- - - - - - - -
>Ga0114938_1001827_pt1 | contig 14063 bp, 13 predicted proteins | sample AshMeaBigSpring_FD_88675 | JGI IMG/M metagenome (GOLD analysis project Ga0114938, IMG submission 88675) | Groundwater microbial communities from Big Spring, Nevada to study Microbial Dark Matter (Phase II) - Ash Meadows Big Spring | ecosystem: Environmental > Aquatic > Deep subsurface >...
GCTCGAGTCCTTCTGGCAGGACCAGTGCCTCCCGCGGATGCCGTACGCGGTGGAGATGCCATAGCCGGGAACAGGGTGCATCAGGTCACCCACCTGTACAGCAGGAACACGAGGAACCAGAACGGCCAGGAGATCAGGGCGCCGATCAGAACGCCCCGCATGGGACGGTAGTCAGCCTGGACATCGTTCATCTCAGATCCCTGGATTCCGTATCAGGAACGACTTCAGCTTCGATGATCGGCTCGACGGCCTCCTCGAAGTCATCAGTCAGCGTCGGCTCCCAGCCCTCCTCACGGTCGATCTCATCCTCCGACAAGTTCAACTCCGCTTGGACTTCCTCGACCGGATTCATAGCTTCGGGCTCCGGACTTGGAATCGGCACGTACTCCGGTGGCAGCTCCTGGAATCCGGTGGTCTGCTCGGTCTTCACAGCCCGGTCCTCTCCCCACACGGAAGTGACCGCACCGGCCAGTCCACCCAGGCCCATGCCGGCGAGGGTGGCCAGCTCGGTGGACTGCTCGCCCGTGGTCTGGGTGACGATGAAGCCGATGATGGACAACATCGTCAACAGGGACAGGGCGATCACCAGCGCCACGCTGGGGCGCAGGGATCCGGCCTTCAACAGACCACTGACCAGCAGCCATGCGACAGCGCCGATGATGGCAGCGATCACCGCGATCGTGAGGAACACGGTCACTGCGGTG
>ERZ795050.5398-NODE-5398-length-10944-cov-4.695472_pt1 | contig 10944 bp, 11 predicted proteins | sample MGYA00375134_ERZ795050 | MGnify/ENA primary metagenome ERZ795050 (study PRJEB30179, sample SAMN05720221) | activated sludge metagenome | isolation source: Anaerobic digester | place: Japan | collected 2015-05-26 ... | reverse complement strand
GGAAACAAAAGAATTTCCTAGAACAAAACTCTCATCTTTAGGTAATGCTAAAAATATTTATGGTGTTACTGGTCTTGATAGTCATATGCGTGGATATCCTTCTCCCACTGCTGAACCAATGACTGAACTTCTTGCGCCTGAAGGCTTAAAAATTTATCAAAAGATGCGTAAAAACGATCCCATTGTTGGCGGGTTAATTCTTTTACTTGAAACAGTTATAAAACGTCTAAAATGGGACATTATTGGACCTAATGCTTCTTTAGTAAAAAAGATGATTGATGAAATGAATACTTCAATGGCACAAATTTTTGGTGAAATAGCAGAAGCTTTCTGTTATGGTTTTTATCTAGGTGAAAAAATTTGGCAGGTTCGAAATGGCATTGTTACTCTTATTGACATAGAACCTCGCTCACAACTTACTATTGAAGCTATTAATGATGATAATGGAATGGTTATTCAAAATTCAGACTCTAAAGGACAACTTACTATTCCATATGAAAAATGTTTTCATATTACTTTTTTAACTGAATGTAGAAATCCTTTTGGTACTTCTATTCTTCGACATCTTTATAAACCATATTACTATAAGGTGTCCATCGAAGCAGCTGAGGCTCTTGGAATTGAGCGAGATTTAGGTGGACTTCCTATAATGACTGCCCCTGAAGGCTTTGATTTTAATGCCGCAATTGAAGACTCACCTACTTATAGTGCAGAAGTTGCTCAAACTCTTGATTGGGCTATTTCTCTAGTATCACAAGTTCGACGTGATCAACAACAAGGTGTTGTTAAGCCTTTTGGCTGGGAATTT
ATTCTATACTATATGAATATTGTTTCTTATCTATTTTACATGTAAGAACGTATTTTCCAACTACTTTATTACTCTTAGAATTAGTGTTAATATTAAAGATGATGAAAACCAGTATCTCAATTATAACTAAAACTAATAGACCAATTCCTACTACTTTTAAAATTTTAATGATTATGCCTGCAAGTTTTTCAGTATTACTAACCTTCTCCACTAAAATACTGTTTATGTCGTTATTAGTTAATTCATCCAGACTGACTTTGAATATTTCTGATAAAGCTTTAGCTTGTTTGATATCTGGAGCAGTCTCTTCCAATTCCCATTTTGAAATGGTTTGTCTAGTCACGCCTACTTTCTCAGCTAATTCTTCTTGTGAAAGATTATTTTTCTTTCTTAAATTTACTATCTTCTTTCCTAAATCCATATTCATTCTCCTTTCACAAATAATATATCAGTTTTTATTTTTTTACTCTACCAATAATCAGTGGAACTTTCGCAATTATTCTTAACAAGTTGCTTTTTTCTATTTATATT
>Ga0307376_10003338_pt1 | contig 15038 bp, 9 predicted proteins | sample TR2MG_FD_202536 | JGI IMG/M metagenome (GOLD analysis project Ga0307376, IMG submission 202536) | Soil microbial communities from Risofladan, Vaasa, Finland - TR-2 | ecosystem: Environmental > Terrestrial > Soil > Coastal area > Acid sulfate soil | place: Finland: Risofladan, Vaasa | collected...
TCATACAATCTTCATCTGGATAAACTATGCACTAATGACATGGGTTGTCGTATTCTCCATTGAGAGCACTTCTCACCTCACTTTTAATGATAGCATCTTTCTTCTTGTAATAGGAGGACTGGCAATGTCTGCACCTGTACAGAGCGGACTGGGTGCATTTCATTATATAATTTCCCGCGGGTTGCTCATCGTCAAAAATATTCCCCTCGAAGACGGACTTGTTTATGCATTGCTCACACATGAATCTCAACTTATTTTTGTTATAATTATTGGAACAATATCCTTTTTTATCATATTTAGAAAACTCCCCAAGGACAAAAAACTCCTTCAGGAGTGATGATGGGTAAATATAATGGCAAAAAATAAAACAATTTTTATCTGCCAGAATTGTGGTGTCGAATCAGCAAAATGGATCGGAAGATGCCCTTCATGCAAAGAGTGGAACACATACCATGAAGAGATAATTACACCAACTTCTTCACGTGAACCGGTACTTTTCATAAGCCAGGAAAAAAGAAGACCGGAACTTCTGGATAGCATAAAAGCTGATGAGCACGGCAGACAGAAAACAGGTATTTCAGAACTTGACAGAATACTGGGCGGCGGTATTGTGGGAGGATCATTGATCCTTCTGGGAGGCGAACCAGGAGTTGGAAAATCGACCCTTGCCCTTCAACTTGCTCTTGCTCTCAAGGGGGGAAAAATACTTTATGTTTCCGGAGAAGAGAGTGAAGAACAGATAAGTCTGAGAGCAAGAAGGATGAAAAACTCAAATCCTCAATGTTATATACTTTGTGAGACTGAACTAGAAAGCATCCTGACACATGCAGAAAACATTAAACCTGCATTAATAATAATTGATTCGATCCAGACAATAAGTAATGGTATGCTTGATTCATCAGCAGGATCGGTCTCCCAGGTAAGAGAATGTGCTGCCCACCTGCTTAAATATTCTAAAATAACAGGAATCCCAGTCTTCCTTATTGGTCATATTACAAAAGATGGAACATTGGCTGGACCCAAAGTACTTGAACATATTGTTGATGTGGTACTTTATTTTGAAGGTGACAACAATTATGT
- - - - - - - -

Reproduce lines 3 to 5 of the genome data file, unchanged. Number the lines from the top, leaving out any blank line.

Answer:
>ERZ795050.5398-NODE-5398-length-10944-cov-4.695472_pt1 | contig 10944 bp, 11 predicted proteins | sample MGYA00375134_ERZ795050 | MGnify/ENA primary metagenome ERZ795050 (study PRJEB30179, sample SAMN05720221) | activated sludge metagenome | isolation source: Anaerobic digester | place: Japan | collected 2015-05-26 ... | reverse complement strand
GGAAACAAAAGAATTTCCTAGAACAAAACTCTCATCTTTAGGTAATGCTAAAAATATTTATGGTGTTACTGGTCTTGATAGTCATATGCGTGGATATCCTTCTCCCACTGCTGAACCAATGACTGAACTTCTTGCGCCTGAAGGCTTAAAAATTTATCAAAAGATGCGTAAAAACGATCCCATTGTTGGCGGGTTAATTCTTTTACTTGAAACAGTTATAAAACGTCTAAAATGGGACATTATTGGACCTAATGCTTCTTTAGTAAAAAAGATGATTGATGAAATGAATACTTCAATGGCACAAATTTTTGGTGAAATAGCAGAAGCTTTCTGTTATGGTTTTTATCTAGGTGAAAAAATTTGGCAGGTTCGAAATGGCATTGTTACTCTTATTGACATAGAACCTCGCTCACAACTTACTATTGAAGCTATTAATGATGATAATGGAATGGTTATTCAAAATTCAGACTCTAAAGGACAACTTACTATTCCATATGAAAAATGTTTTCATATTACTTTTTTAACTGAATGTAGAAATCCTTTTGGTACTTCTATTCTTCGACATCTTTATAAACCATATTACTATAAGGTGTCCATCGAAGCAGCTGAGGCTCTTGGAATTGAGCGAGATTTAGGTGGACTTCCTATAATGACTGCCCCTGAAGGCTTTGATTTTAATGCCGCAATTGAAGACTCACCTACTTATAGTGCAGAAGTTGCTCAAACTCTTGATTGGGCTATTTCTCTAGTATCACAAGTTCGACGTGATCAACAACAAGGTGTTGTTAAGCCTTTTGGCTGGGAATTT
ATTCTATACTATATGAATATTGTTTCTTATCTATTTTACATGTAAGAACGTATTTTCCAACTACTTTATTACTCTTAGAATTAGTGTTAATATTAAAGATGATGAAAACCAGTATCTCAATTATAACTAAAACTAATAGACCAATTCCTACTACTTTTAAAATTTTAATGATTATGCCTGCAAGTTTTTCAGTATTACTAACCTTCTCCACTAAAATACTGTTTATGTCGTTATTAGTTAATTCATCCAGACTGACTTTGAATATTTCTGATAAAGCTTTAGCTTGTTTGATATCTGGAGCAGTCTCTTCCAATTCCCATTTTGAAATGGTTTGTCTAGTCACGCCTACTTTCTCAGCTAATTCTTCTTGTGAAAGATTATTTTTCTTTCTTAAATTTACTATCTTCTTTCCTAAATCCATATTCATTCTCCTTTCACAAATAATATATCAGTTTTTATTTTTTTACTCTACCAATAATCAGTGGAACTTTCGCAATTATTCTTAACAAGTTGCTTTTTTCTATTTATATT